[Marxism] Raymond A. Brown, Civil Rights Lawyer, Dies at 94
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Mon Oct 12 08:28:08 MDT 2009
NY Times, October 12, 2009
Raymond A. Brown, Civil Rights Lawyer, Dies at 94
By JOSEPH BERGER
Raymond A. Brown, a criminal and civil rights lawyer who deployed a
sometimes theatrical manner on behalf of controversial clients like the
Black Panthers, a Soviet spy, the boxer Rubin “Hurricane” Carter, and
Dr. X, a New Jersey surgeon accused of murdering patients with an
overdose of a muscle relaxant, died Friday at St. Barnabas Medical
Center in Livingston, N.J. He was 94 and lived in Upper Montclair, N.J.
The cause was chronic obstructive pulmonary disease, said Thulani Davis,
Mr. Brown, a tall, slender man blessed with the courtroom gifts of a
strong voice, sweeping arm gestures and a prowling gait, developed his
ardor for civil rights as an African-American soldier sent to Army bases
in the South and seeing firsthand how shabbily and humiliatingly blacks
were treated. He honed his reputation with Southern civil rights cases
in the 1960s and later defended some of the black students — including
his son — arrested for taking over a building at Columbia University in
But his talent for courtroom bravado, oratory and canny legal strategies
was such that clients like New Jersey politicians, organized crime
figures and union officials sought him out when issues far from civil
rights were involved. He defended the mayor of Camden, N.J., Angelo
Errichetti, in 1980 in one of the Abscam cases involving congressmen and
other politicians accused of taking bribes in what had been a sting
operation by federal authorities pretending to be wealthy Arab sheiks.
In the late 1970s, he defended Mario E. Jascalevich, an Argentine-born
physician identified as Dr. X in early newspaper reports, against
charges that he murdered five surgical patients at Riverdell Hospital in
Oradell, N.J., with overdoses of curare. Gesturing at the jury with his
gold-rimmed half glasses and quoting Shakespeare, Mr. Brown contended in
his opening statement that the surgeon was framed by colleagues trying
to cover up their own ineptness. Dr. Jascalevich was acquitted in 1978.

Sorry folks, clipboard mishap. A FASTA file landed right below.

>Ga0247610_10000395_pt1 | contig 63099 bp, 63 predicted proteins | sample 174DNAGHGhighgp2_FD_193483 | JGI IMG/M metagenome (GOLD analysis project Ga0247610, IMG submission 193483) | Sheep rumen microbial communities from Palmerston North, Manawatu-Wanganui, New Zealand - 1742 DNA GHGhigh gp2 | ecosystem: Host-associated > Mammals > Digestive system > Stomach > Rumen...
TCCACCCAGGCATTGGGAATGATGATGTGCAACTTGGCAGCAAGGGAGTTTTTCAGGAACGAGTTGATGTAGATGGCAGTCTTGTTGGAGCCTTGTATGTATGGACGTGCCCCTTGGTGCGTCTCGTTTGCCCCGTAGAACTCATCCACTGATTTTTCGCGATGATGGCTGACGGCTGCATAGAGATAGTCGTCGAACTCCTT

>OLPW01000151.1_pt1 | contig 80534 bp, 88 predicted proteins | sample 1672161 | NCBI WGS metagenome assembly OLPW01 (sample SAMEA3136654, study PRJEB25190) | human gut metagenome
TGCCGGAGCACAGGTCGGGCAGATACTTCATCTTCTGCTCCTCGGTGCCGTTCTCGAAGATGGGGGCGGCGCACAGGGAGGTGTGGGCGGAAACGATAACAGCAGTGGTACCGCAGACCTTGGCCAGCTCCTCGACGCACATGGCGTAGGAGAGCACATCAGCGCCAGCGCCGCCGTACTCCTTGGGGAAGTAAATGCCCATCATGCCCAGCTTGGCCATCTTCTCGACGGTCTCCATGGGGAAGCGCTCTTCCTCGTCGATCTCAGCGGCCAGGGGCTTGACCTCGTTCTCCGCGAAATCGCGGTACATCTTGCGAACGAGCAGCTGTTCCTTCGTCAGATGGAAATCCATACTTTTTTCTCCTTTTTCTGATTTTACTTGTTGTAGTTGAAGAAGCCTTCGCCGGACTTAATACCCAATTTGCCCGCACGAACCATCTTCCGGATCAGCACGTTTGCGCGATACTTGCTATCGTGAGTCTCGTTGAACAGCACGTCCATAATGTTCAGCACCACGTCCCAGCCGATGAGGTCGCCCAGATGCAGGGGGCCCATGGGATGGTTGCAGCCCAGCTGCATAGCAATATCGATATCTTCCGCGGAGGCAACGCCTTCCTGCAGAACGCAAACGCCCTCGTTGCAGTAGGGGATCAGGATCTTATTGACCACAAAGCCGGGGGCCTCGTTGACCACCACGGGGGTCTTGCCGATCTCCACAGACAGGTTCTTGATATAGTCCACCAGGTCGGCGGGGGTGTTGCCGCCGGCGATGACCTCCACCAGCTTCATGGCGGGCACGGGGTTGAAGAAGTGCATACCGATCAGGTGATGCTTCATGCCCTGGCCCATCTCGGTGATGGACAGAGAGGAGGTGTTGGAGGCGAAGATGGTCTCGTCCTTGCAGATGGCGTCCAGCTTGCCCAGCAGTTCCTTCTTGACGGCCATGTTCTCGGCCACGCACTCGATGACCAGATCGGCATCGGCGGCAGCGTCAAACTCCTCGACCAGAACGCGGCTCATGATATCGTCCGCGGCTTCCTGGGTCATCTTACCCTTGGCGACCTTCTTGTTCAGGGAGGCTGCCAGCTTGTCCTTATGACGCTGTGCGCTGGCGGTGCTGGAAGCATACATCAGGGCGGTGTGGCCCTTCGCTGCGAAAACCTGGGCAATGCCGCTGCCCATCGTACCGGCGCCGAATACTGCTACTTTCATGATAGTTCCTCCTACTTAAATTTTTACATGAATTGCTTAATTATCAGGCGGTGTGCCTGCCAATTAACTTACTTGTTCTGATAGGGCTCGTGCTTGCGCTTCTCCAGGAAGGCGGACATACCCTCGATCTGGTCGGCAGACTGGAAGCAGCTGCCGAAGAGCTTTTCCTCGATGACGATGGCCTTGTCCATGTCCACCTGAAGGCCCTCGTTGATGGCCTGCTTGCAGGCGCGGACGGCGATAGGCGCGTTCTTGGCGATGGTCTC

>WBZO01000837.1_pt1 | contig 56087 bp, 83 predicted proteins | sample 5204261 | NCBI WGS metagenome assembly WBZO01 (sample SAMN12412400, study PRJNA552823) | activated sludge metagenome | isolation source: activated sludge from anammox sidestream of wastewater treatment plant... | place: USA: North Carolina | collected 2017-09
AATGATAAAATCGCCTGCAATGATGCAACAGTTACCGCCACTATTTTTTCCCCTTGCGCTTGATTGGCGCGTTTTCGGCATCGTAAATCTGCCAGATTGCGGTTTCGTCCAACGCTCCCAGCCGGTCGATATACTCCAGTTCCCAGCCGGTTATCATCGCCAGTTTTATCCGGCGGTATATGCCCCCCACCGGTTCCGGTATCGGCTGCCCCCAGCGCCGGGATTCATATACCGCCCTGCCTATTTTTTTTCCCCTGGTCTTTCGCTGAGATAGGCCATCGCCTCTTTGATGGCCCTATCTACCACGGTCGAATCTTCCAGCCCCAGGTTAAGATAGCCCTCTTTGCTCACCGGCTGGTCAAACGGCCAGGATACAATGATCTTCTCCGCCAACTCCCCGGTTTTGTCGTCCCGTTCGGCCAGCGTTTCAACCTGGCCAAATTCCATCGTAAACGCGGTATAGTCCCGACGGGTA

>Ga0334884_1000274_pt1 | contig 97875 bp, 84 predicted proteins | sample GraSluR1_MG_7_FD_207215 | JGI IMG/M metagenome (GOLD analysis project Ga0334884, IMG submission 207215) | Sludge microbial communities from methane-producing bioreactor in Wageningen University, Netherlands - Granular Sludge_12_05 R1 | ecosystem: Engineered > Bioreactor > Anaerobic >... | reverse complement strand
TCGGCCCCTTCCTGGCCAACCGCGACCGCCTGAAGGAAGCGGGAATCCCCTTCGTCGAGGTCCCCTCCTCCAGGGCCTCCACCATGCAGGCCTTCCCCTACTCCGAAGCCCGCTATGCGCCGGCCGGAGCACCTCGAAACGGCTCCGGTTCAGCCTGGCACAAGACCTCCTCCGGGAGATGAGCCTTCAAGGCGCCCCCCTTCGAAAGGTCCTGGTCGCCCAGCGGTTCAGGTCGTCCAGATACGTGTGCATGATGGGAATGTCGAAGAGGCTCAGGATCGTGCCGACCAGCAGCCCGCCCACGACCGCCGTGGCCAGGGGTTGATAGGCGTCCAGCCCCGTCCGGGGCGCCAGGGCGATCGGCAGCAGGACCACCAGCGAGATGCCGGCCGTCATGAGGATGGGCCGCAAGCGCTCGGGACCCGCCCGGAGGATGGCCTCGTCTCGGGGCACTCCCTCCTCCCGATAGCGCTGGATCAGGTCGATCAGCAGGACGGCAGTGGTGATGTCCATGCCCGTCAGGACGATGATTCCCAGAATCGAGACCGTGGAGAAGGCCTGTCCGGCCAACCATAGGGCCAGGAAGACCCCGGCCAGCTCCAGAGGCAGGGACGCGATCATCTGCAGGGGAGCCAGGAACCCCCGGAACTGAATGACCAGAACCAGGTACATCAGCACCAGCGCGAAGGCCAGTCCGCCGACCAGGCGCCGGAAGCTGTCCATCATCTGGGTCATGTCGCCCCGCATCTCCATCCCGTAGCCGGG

In an important sideshow, Mr. Brown accused M. A. Farber, the reporter
for The New York Times who revealed the mysterious deaths, of joining
with the Bergen County prosecutor to advance their careers, and
subpoenaed Mr. Farber and The Times for thousands of pages of
investigative notes. Mr. Farber spent 40 days in jail and The Times paid
$285,000 in fines in defending the right to protect news sources.
Mr. Brown helped Resorts International get one of New Jersey’s first
gambling casino licenses despite allegations of ties to organized crime
— allegations Mr. Brown characterized as going “to the third and fourth
degree of remoteness.” Earlier, in 1964, he defended John W. Butenko, a
39-year-old American electronics engineer accused of giving defense
secrets to the Soviet Union. Mr. Brown lost that one.
But it was his representation of a series of black radicals that brought
him wider fame. In 1967 he successfully defended the poet Amiri Baraka,
formerly known as LeRoi Jones, on charges of carrying a concealed
weapon. He defended Joanne Chesimard, a member of the Black Liberation
Army, who was convicted of shooting a state trooper to death on the New
Jersey Turnpike in 1973. She escaped prison in 1979 and made her way to
Cuba. Three Black Panthers accused in 1970 of attacking a Jersey City
police station with a machine gun and H. Rap Brown, the chairman of the
Student Nonviolent Coordinating Committee and leader of the Black
Panther Party, were also clients.
Mr. Brown defended the boxer Rubin Carter in his first trial on charges
that he murdered three people in Paterson, N.J., in 1966. Mr. Carter and
another man were convicted but the convictions were thrown out in 1975.
With Mr. Brown participating as a witness, the men were found guilty a
second time but that too was overturned. After serving 19 years, Mr.
Carter was freed in 1985.
“He was a very dramatic figure in the courtroom,” said Ms. Davis. “He
had a flawless memory and could carry tremendous details of a case in
Mr. Brown was born in 1915 in Fernandina Beach, Fla., the son of a
railroad mechanic. When he was 2, his family moved to Jersey City. He
went to college at Florida A & M University, and, paying his way by
working as a longshoreman, he received his law degree from Fordham
At a time when few black lawyers served in large firms, he became a solo
practitioner focusing on casualties of prejudice and poverty.
He also was the president of the New Jersey chapter of the N.A.A.C.P.
for 12 years and worked to integrate its schools and faculty. During the
riots in Newark in 1967, he was serving with the National Guard and
walked the streets to quiet the disturbances. Afterward, Gov. Richard J.
Hughes appointed him vice chairman of the commission that investigated
Mr. Brown’s first wife was the late Elaine Camilla Williams Brown. He is
survived by his second wife, Jennie Davis Brown; two children from his
first marriage, Raymond M. Brown and Deborah Elaine Brown Bowles; two
stepchildren, Clifton O’Neill Howell and Denise Louise Howell Randall;
and seven grandchildren.
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